Butternut Squash

February 06, 2014

Butternut squash is the most popular winter squash. Pear-shaped with a golden-hued rind, their buttery pulp ranges from yellow to deep orange and is filled with phyto-nutrients and anti-oxidants. A single serving -- three-quarters of a cup -- is a mere 66 calories. Thirty-five of the calories are from carbohydrates, 27 calories are from fat and four are from protein. That same serving has 14 grams carbohydrates, 3 grams of fat,  and one gram of protein. Butternut squash contains many important anti-oxidants and vitamins. It contains no saturated fats or cholesterol, is a rich source of dietary fiber and phyto-nutrients and is often recommended by dietitians as part of a healthy program for controlling cholesterol or reducing weight! What other health benefits does butternut squash offer?
  • Vitamin A. Even a small portion of butternut squash offers you more vitamin A than the recommended dietary allowance, making it a great addition to your menu for for eye health and immune function! A large portion of that vitamin A comes in the form beta carotene, the biologically active form of vitamin A. Beta carotene is associated with reduced risk of lung cancer and is also believed to reduce the risk of macular degeneration, UV-induced skin damage and breast cancer.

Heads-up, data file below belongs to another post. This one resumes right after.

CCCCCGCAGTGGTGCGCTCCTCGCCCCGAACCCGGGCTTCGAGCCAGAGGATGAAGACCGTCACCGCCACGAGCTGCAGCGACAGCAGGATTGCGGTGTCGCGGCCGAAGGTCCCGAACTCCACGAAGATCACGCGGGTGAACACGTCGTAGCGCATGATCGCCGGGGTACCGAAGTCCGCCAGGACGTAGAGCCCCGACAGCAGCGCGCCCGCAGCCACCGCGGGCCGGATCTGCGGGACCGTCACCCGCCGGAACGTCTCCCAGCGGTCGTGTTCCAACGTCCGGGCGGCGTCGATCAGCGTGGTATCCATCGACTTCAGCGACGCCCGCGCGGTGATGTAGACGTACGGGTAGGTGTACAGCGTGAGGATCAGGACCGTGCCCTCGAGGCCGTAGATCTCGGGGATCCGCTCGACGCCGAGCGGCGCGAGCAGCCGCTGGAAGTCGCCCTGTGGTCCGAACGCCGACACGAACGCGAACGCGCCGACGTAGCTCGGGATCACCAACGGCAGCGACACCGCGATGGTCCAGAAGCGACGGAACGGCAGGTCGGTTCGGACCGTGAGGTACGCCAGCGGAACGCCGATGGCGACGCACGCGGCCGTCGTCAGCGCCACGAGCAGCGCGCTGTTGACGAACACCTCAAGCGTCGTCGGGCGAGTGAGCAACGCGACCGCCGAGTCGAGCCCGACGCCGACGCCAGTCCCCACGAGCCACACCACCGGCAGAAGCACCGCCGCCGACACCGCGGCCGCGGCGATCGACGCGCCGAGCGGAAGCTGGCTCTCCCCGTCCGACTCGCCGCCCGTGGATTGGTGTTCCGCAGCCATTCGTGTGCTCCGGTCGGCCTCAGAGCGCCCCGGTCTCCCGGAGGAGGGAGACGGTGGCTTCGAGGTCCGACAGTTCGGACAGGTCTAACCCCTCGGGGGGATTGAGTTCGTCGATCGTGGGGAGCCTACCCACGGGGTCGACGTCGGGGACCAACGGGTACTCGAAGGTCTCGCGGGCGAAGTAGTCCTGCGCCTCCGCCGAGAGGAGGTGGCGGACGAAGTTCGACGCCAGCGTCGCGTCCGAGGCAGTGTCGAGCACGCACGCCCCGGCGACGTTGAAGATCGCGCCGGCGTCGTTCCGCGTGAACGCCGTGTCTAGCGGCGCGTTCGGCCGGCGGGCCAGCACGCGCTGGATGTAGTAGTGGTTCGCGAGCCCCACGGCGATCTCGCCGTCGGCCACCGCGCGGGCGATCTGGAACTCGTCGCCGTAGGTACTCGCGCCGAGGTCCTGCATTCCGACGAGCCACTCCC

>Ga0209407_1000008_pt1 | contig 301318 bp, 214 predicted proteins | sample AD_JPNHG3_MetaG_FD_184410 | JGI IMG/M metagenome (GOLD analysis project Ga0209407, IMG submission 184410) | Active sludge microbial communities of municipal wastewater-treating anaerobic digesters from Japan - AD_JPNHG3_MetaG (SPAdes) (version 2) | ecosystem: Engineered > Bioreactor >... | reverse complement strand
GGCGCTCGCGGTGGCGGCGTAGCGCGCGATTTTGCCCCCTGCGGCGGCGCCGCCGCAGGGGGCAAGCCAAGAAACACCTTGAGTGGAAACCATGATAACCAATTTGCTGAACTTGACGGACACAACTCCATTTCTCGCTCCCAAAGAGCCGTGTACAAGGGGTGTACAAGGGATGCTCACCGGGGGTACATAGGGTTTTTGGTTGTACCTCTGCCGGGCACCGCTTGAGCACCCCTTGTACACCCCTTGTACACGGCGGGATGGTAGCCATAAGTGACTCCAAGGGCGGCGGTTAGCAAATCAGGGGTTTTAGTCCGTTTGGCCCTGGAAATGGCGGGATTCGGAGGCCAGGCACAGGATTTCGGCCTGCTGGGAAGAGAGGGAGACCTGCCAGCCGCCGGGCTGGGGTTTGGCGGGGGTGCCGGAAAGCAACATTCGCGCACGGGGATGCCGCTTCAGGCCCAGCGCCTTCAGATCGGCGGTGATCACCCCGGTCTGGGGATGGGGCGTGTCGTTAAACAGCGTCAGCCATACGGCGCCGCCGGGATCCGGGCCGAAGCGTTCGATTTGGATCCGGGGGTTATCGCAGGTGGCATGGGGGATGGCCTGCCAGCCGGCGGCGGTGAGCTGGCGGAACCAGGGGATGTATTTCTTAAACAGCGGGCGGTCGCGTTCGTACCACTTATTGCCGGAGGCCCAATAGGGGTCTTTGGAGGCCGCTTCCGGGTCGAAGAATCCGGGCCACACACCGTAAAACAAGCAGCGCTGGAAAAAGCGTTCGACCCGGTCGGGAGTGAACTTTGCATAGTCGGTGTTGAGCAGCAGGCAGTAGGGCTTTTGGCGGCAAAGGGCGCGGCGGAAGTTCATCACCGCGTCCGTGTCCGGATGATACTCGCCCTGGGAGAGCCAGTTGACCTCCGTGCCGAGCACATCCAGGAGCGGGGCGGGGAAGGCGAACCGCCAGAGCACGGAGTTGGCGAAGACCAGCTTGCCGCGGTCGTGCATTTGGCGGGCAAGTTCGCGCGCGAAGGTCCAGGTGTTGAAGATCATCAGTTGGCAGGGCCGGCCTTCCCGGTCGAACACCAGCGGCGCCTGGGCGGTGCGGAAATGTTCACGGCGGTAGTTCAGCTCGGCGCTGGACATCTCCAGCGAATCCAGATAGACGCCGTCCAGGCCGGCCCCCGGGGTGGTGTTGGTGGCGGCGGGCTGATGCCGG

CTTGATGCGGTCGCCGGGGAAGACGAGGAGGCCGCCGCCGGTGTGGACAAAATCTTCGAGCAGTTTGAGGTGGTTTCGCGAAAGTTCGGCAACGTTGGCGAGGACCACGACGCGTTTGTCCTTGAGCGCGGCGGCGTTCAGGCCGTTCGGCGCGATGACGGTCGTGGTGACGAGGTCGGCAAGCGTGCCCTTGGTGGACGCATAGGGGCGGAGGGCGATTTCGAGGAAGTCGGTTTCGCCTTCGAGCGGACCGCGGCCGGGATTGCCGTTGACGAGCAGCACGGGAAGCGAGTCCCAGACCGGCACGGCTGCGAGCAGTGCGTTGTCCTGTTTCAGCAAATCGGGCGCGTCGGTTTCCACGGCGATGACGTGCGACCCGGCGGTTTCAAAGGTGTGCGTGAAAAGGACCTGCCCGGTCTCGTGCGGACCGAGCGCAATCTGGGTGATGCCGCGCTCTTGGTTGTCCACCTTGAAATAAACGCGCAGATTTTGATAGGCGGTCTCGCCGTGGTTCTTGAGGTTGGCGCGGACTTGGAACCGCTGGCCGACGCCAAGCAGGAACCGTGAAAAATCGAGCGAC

• Vitamin C. Butternut squash is considered an excellent source of vitamin C, which aids in healing and is vitally important for gum health. Vitamin C aids the growth and repair of tissues and is necessary for the development of cartilage, scar tissue, ligaments and blood vessels.
  • Fiber. A good source of fiber, butternut squash helps lower cholesterol levels and improves digestion while increasing the feeling of fullness, which can aid in weight management.
  • Potassium. Butternut squash is also a good source of potassium, which helps lower your blood pressure and counteracts the effects of sodium. Considered an electrolyte, potassium is necessary for cellular function.
Don't forget the seeds! They contain nine minerals, 13 vitamins, 18 amino acids and three healthy fats. Roast and add to breads, granola, or your morning oatmeal for a nutty flavor! Whether roasted, steamed or the star of squash soup, butternut squash is a great addition to your winter menu.

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